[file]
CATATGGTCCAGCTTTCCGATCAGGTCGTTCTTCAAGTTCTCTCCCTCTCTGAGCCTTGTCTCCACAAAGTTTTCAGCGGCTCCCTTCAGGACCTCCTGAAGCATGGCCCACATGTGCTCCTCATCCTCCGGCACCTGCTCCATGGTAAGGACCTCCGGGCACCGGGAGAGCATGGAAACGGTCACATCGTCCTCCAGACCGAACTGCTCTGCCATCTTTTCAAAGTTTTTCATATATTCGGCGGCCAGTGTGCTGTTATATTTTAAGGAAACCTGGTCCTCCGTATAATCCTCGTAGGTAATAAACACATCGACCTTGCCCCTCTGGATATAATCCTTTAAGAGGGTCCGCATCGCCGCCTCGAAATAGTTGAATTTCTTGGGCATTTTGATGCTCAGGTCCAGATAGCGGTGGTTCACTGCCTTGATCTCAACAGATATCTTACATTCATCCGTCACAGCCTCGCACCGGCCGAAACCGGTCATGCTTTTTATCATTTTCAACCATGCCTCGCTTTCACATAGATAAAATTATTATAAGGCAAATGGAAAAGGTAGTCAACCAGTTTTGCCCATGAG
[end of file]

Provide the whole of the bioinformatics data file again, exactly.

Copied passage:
CATATGGTCCAGCTTTCCGATCAGGTCGTTCTTCAAGTTCTCTCCCTCTCTGAGCCTTGTCTCCACAAAGTTTTCAGCGGCTCCCTTCAGGACCTCCTGAAGCATGGCCCACATGTGCTCCTCATCCTCCGGCACCTGCTCCATGGTAAGGACCTCCGGGCACCGGGAGAGCATGGAAACGGTCACATCGTCCTCCAGACCGAACTGCTCTGCCATCTTTTCAAAGTTTTTCATATATTCGGCGGCCAGTGTGCTGTTATATTTTAAGGAAACCTGGTCCTCCGTATAATCCTCGTAGGTAATAAACACATCGACCTTGCCCCTCTGGATATAATCCTTTAAGAGGGTCCGCATCGCCGCCTCGAAATAGTTGAATTTCTTGGGCATTTTGATGCTCAGGTCCAGATAGCGGTGGTTCACTGCCTTGATCTCAACAGATATCTTACATTCATCCGTCACAGCCTCGCACCGGCCGAAACCGGTCATGCTTTTTATCATTTTCAACCATGCCTCGCTTTCACATAGATAAAATTATTATAAGGCAAATGGAAAAGGTAGTCAACCAGTTTTGCCCATGAG